Finance department spokesperson Todd Sasaki explained the decision is outside of the Liquor Commission's purview, as the Liquor Licensing Board operates at "arm's length" from the GNWT.
So what does the board have to say about its decision?
"The board does not discuss specific cases that may be brought before it," stated board manager Jaimie Graham in an email to Yellowknifer.
The NWT Liquor Licensing Board's decision forces NWT Brewing - a local business - into a situation where it will have to charge approximately $100 more per keg than what a major brewery charges to have the same amount of beer shipped up from the south. And the board doesn't even have to explain why.
If Yellowknifer didn't know better, it would almost seem as though the territorial government has created a monster. Some of the biggest challenges territorial leaders face are economic - diversification, growth and the task of earning the NWT a reputation for being a great place to do business. If the 18th Legislative Assembly is going to do these things, it must hold its regulatory boards accountable.
The NWT Liquor Licensing Board may operate at "arm's length" from the government but it is still, by definition, within reach. Unless there is a very, very good reason for it, the board is abusing its power by overriding a recommendation made by the Department of Finance, which created the board in the first place.
Down the home stretch of 2017
Editorial Comment by Darrell Greer
Kivalliq News - Wednesday, August 30, 2017
Well, valued readers, I'm back in Rankin Inlet and only a stone's throw away from starting my 20th year at the helm of Kivalliq News.
I would never have believed almost two decades could go by that fast. I don't mind admitting I'm more than a little terrified at the prospect of not donning the zebra's stripes for the upcoming hockey season.
Once the puck drops to begin the new hockey season in Rankin, it's going to be a completely alien feeling to only watch from the stands and not get involved on the ice.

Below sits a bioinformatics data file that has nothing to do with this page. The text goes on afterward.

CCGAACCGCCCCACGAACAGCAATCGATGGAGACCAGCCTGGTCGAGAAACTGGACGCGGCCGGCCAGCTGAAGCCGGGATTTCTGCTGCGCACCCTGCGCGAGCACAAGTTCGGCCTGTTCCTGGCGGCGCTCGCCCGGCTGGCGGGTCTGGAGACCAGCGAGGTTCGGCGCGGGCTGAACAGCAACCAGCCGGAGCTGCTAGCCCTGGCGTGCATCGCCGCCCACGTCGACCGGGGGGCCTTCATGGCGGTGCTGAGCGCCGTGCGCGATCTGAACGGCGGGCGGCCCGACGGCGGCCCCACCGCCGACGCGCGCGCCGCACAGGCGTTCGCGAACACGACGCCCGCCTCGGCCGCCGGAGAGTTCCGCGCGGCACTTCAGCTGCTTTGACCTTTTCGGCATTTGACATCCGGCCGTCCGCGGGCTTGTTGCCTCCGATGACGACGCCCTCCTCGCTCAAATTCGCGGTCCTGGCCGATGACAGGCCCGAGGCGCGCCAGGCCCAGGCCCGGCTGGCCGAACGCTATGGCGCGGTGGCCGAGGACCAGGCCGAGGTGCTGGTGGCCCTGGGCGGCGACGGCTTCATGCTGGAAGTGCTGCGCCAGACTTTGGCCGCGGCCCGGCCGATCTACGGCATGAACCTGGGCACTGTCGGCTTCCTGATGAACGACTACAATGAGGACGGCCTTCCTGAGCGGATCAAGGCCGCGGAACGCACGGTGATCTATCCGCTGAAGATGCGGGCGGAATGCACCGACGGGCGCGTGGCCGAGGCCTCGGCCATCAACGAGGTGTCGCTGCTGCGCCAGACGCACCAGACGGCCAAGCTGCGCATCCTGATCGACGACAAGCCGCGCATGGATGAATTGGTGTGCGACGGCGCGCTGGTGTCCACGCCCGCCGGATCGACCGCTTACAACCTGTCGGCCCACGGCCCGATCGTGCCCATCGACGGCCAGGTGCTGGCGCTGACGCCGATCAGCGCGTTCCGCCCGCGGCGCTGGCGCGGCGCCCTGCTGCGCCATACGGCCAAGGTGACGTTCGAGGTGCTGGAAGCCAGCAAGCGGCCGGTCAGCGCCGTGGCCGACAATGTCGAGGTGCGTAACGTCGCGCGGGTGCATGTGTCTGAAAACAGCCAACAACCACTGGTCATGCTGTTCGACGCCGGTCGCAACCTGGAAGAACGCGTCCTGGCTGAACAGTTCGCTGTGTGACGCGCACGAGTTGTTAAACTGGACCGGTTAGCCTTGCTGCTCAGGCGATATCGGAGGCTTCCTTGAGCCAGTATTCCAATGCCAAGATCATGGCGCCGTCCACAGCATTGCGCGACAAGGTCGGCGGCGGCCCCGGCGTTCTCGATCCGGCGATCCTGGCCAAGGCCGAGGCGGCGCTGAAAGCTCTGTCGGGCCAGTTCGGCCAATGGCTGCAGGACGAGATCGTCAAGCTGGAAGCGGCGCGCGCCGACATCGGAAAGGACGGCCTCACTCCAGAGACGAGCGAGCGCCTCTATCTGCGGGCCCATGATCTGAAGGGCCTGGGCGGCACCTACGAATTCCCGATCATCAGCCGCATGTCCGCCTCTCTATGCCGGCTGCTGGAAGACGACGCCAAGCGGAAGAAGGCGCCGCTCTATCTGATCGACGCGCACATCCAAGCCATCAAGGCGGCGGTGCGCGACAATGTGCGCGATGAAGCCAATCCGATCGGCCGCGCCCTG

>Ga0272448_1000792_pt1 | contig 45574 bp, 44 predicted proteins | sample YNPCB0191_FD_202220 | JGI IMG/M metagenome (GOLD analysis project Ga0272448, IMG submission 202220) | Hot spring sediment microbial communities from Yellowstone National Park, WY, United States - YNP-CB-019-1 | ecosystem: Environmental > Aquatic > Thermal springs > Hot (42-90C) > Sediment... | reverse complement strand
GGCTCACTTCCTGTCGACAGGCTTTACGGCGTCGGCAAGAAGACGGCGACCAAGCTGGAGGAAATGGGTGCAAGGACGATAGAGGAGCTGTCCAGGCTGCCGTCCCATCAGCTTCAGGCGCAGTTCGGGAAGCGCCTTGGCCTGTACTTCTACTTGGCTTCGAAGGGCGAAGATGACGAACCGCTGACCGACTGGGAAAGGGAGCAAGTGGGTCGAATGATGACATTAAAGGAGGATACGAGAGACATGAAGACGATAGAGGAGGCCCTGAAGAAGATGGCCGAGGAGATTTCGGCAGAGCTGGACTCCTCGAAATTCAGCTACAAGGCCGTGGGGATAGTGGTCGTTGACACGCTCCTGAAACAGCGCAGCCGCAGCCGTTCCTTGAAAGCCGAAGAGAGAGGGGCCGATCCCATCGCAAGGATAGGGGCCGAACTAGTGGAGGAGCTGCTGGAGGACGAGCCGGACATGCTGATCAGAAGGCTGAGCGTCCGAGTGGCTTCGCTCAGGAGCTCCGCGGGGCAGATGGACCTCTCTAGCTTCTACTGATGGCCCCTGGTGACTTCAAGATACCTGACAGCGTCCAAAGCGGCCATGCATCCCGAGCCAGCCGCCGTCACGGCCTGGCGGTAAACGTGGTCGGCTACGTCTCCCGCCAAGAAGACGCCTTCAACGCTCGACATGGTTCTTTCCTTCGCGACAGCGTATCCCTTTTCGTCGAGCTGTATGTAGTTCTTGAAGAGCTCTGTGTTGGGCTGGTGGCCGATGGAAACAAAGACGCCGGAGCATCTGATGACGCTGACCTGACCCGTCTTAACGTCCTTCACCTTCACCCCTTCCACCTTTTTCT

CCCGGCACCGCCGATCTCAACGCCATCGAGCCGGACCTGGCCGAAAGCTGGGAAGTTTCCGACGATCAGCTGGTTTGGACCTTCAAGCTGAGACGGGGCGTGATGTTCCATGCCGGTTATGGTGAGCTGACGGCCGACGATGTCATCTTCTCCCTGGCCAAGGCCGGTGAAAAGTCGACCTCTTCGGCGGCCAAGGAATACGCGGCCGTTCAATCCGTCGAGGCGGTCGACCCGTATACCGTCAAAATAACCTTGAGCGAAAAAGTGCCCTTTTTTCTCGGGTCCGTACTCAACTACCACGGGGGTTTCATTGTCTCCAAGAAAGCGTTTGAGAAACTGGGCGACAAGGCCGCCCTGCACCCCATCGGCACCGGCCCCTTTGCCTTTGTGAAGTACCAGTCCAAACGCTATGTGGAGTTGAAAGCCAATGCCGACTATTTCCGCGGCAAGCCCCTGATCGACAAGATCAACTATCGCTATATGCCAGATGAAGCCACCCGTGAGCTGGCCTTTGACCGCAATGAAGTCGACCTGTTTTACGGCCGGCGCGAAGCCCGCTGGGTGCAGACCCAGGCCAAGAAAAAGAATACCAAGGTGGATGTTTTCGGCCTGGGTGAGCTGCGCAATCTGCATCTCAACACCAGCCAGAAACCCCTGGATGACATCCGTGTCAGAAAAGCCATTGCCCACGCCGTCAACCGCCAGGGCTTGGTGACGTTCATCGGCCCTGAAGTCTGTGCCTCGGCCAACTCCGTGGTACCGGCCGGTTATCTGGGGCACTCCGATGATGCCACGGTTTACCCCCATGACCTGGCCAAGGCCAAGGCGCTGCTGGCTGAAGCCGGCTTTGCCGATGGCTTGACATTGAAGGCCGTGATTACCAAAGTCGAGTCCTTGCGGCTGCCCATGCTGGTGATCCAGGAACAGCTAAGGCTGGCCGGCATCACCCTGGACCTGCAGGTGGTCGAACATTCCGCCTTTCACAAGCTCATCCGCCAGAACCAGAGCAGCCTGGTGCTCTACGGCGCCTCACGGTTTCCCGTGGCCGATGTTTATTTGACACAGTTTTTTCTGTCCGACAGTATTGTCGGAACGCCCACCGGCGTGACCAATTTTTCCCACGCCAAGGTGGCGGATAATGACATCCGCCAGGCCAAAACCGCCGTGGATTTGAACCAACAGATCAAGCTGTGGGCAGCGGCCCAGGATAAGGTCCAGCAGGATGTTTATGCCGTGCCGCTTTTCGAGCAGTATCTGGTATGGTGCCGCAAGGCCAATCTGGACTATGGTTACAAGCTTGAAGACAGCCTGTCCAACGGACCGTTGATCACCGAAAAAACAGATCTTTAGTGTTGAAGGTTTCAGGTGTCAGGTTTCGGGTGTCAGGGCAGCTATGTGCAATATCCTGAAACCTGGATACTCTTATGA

I have a personal note I'd like to pass along to you readers. To everyone across the Kivalliq who kept my mom in their thoughts and prayers while she was in a Cape Breton hospital, thank you from the bottom of my heart.
Mom was well on her way to mending when I returned to work and I'm already looking forward to spending the summer of 2018 with her.
I may even risk a trip to the East Coast this holiday season to spend Christmas tied to her apron strings.
Your prayers were heard, thank you.
It promises to be a race to the 2017 finishing line over the next four months. Tensions are building over Agnico Eagle Mines' performance in Baker Lake and the impact its latest endeavour, the Whale Tail gold project, may or may not have on the environment, wildlife and the community.
Nunavut is also starting to have a little extra trouble attracting teachers and our territorial teaching programs are not meeting the demand.
A number of Kivalliq schools are down in staff numbers as the new school year begins. It promises to be a challenging year, indeed, if those numbers aren't pumped up during the coming weeks.
There are also rumours swirling around that a number of our top teachers are considering making this their final year in the Kivalliq.
Our region cannot afford to lose any more of our top professionals, especially teachers who are effective, loved and heavily involved in our communities.
It will be a dark, dark day for extracurricular programming across the Kivalliq should our best teachers leave.
Let's all do our part to let all our teachers know how much we appreciate their efforts.
It's a good feeling to be back in the saddle again and I look forward to watching the rest of 2017 unfold with you.